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Boxes containing independent counsel Kenneth Starr's evidence. (AP file)

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Full Coverage: Including More Post Stories

Judiciary Committee Will Examine More Starr Papers (Washington Post, Sept. 29)

The Judiciary Panel: A Mix of Extremes (Washington Post, Sept. 27)

Judiciary Panel Votes Huge Release of Documents, Tapes (Washington Post, Sept. 26)

Profiles: The House Judiciary Committee (LEGI-SLATE)

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Publication Of Material
From Starr Is Delayed

By Susan Schmidt and Juliet Eilperin
Washington Post Staff Writers
Wednesday, September 30, 1998; Page A06

An additional 4,000 pages of backup material submitted to Congress by independent counsel Kenneth W. Starr as part of his impeachment report on President Clinton will be published Friday or Saturday, House Judiciary Committee lawyers said yesterday.

Among the documents scheduled for release are transcripts of Linda R. Tripp's tape-recorded conversations with Monica S. Lewinsky -- including their final exchange at the Ritz-Carlton Hotel in Pentagon City on Jan. 14, when the FBI listened in through a device worn by Tripp. In addition, the material will include about 100 transcripts of grand jury testimony by Tripp, Vernon E. Jordan Jr., Clinton secretary Betty Currie, Lewinsky's mother Marcia Lewis, White House adviser Sidney Blumenthal and Oval Office steward Bayani Nelvis.

Republicans and Democrats on the Judiciary Committee each argued yesterday that the new material will bolster their interpretation of events, but both sides agreed that Lewinsky and Tripp come off badly in the taped conversations.

In the 20-plus hours of tapes that lead up to the Pentagon City conversation, committee lawyers said, Tripp leads Lewinsky on and even encourages her to take notes about her sexual encounters with Clinton. Lewinsky, for her part, presses Tripp to keep silent about what she knows about Lewinsky's affair with Clinton if she is questioned in the the Paula Jones sexual harassment lawsuit.

The documents were technically released Monday by the committee after a debate over what should be withheld. But as a practical matter, they will not be available until the Government Printing Office completes the massive task of printing them in bound volumes, a project the committee had hoped would be completed Thursday but now expects will take all week. The committee released 3,183 pages of documents on Sept. 21.

Republicans said yesterday that the new material demonstrates what they believe is abuse of executive privilege by the president in his attempt to keep senior White House lawyer Bruce R. Lindsey from testifying about Lewinsky. Democrats said the documents show that Currie was a prime mover in trying to line up jobs for Lewinsky after her sexual relationship with Clinton ended.

According to Republican sources, the documents show that Lindsey cited executive privilege in refusing to answer grand jury questions about a lunch with Jordan, arguing that Jordan was a "confidential adviser" to Clinton. Lindsey also cited executive privilege in refusing to answer questions about conversations he had with Clinton concerning Lewinsky, saying he was functioning as a "confidential intermediary" between Clinton and his personal lawyer, Robert S. Bennett.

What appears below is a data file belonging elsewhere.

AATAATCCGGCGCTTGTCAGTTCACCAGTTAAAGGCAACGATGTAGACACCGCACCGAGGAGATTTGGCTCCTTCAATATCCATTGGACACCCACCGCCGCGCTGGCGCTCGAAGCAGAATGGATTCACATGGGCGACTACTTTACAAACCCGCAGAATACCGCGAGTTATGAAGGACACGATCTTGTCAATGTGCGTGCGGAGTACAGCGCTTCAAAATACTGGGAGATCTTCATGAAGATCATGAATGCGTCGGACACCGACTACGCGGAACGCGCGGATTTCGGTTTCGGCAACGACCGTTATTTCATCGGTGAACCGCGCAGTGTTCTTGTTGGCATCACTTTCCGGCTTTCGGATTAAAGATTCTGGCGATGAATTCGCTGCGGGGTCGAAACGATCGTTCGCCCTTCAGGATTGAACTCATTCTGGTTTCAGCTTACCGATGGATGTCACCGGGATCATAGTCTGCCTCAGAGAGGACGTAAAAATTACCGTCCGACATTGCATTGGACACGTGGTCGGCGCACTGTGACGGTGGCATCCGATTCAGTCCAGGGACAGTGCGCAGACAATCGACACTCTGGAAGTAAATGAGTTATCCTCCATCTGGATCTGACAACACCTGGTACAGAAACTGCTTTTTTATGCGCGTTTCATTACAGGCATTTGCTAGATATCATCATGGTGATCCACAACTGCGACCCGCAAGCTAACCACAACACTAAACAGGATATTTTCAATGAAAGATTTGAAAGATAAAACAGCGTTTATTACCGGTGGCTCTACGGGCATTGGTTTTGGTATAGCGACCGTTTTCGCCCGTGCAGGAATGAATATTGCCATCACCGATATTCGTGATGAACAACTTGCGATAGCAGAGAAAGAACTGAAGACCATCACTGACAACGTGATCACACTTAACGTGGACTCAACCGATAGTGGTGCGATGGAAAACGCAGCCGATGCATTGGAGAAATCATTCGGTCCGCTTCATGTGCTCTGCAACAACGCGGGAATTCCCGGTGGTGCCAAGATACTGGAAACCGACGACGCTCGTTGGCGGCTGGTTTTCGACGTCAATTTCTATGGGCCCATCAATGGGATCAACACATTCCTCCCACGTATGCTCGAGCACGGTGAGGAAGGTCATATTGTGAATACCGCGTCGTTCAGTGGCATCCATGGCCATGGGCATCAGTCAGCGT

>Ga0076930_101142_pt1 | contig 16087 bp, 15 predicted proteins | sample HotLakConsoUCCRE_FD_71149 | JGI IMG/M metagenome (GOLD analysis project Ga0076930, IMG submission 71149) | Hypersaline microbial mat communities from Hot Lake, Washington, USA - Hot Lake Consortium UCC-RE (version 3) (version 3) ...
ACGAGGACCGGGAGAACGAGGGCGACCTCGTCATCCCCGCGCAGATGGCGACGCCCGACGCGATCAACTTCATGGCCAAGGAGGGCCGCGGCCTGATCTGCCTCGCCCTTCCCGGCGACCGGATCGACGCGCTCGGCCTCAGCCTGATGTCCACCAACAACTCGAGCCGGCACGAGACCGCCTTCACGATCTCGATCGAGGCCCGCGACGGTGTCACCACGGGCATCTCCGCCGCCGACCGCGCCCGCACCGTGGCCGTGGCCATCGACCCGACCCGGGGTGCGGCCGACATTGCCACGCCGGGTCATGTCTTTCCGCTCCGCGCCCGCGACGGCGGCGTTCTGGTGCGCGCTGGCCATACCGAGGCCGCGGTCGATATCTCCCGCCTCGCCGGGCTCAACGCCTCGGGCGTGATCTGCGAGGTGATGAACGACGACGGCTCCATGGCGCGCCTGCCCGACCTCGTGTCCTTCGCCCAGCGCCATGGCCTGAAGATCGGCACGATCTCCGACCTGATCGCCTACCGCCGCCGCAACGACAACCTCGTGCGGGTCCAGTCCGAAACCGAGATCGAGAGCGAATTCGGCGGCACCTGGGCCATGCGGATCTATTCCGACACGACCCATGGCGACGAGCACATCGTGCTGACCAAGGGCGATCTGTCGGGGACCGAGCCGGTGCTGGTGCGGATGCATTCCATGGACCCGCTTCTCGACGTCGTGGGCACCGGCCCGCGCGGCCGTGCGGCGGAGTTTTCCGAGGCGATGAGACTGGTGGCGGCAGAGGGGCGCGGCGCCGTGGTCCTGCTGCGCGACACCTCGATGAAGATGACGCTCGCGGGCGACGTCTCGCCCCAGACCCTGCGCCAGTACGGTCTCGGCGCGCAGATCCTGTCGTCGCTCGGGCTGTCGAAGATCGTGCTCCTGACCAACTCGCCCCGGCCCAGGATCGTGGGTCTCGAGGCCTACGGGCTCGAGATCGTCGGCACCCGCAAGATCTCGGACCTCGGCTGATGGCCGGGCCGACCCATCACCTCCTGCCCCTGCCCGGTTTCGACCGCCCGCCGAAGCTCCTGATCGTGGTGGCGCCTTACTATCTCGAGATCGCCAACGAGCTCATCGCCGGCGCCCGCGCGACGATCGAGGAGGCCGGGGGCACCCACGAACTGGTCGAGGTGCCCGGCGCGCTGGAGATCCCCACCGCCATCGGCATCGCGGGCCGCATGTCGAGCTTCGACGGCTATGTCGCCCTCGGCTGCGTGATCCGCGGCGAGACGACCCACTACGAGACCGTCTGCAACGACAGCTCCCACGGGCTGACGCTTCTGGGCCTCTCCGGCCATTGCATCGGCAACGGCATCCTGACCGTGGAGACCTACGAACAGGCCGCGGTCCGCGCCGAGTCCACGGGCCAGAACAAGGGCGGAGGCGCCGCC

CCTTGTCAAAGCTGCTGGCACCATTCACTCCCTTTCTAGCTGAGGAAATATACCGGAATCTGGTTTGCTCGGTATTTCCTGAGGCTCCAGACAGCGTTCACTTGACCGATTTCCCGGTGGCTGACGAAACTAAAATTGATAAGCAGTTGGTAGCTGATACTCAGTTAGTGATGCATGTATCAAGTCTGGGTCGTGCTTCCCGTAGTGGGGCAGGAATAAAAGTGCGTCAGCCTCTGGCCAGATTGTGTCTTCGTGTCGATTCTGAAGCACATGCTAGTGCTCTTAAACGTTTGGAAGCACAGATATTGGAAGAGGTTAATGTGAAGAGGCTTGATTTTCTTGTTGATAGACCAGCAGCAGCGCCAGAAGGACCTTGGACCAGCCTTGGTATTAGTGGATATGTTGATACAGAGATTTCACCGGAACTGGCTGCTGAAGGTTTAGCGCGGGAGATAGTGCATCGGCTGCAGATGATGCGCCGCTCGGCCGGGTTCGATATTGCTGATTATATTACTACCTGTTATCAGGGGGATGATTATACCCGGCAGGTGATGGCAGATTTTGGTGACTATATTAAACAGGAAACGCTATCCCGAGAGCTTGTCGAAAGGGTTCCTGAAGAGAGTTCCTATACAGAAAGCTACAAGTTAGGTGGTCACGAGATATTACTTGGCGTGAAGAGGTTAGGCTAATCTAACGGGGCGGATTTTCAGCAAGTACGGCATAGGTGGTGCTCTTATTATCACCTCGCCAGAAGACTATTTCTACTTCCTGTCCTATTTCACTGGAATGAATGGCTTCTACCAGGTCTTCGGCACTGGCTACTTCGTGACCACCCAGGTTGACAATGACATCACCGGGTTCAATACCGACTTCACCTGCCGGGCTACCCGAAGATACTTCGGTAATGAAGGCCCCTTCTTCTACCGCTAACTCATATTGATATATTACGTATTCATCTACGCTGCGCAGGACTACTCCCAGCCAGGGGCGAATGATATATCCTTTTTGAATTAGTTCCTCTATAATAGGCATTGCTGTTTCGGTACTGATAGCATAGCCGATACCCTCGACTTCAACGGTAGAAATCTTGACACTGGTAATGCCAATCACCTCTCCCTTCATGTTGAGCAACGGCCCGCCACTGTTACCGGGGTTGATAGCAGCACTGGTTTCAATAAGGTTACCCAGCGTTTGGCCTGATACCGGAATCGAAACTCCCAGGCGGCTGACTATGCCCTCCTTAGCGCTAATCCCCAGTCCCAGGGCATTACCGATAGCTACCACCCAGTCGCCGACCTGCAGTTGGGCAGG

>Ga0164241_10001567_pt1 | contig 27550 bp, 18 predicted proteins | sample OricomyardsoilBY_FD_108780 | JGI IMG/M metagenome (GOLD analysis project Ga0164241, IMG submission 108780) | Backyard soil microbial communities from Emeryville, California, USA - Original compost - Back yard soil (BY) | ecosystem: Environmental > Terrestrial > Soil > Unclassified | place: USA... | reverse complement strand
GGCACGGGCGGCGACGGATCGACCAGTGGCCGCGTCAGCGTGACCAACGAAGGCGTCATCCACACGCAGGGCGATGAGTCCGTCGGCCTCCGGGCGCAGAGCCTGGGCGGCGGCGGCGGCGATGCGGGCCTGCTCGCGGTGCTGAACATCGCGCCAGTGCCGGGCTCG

Executive privilege rests with the president, who can direct his aides to invoke it, normally in matters of national security. But it is not generally thought to apply to conversations with people outside the government, and in criminal proceedings, the Supreme Court has held that the need to gather evidence takes priority.

Democratic sources said the documents indicate that Currie began working to bring Lewinsky back to the White House shortly after she was transferred to the Pentagon in the spring of 1996. Senior Clinton aides had been worried that she was fixated on the president.

Currie, according to one Democratic source, testified that she "felt bad" for Lewinsky and believed "she had been mistreated in terms of her transfer from the White House." After White House personnel aide Marsha Scott rejected the idea of rehiring Lewinsky, the source said, Currie contacted Jordan and White House deputy chief of staff John Podesta about finding Lewinsky a job in New York.

Republicans said the transcripts of Currie's testimony suggest that she became more and more forgetful in each grand jury appearance, and that she was so busy taking notes that she slowed the grand jury down.

They also highlighted testimony by former Clinton adviser Dick Morris, ousted after his own sex scandal in 1996. Morris confirmed in an interview yesterday that he told the grand jury the White House used confidential material from personnel files to smear him and a former employee of the Reagan White House, Republican political adviser Ed Rollins. Morris also told the grand jury that the White House maintains "a secret police operation to go around and intimidate women" linked to Clinton, and he pointed to Lindsey as well as two private investigators as participants in that effort. He said yesterday that his information came principally from news reports, not from any White House source.

Another Clinton adviser, Blumenthal, testified that Clinton told him Lewinsky had pursued him, making sexual demands, Republican lawyers said yesterday. Blumenthal said he talked to Hillary Clinton about the Lewinsky matter and was told that Clinton was spending time with her because he was "ministering" to a troubled young person.

Staff writer Guy Gugliotta contributed to this report.

© Copyright 1998 The Washington Post Company

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